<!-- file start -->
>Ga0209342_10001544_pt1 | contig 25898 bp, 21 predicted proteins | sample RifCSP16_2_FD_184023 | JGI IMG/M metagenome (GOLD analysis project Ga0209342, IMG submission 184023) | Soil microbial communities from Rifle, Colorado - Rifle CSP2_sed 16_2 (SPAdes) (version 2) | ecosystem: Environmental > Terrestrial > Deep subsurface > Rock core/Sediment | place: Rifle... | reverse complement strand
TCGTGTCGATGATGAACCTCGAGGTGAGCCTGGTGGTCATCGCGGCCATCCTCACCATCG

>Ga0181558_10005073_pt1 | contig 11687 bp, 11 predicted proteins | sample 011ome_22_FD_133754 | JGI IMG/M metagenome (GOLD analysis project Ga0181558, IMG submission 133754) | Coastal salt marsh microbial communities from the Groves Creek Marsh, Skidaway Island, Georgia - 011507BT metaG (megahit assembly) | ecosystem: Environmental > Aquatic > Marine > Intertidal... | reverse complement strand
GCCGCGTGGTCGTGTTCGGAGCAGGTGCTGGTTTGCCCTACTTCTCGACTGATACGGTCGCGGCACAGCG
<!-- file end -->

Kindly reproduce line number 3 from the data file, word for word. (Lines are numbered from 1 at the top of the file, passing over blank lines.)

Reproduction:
>Ga0181558_10005073_pt1 | contig 11687 bp, 11 predicted proteins | sample 011ome_22_FD_133754 | JGI IMG/M metagenome (GOLD analysis project Ga0181558, IMG submission 133754) | Coastal salt marsh microbial communities from the Groves Creek Marsh, Skidaway Island, Georgia - 011507BT metaG (megahit assembly) | ecosystem: Environmental > Aquatic > Marine > Intertidal... | reverse complement strand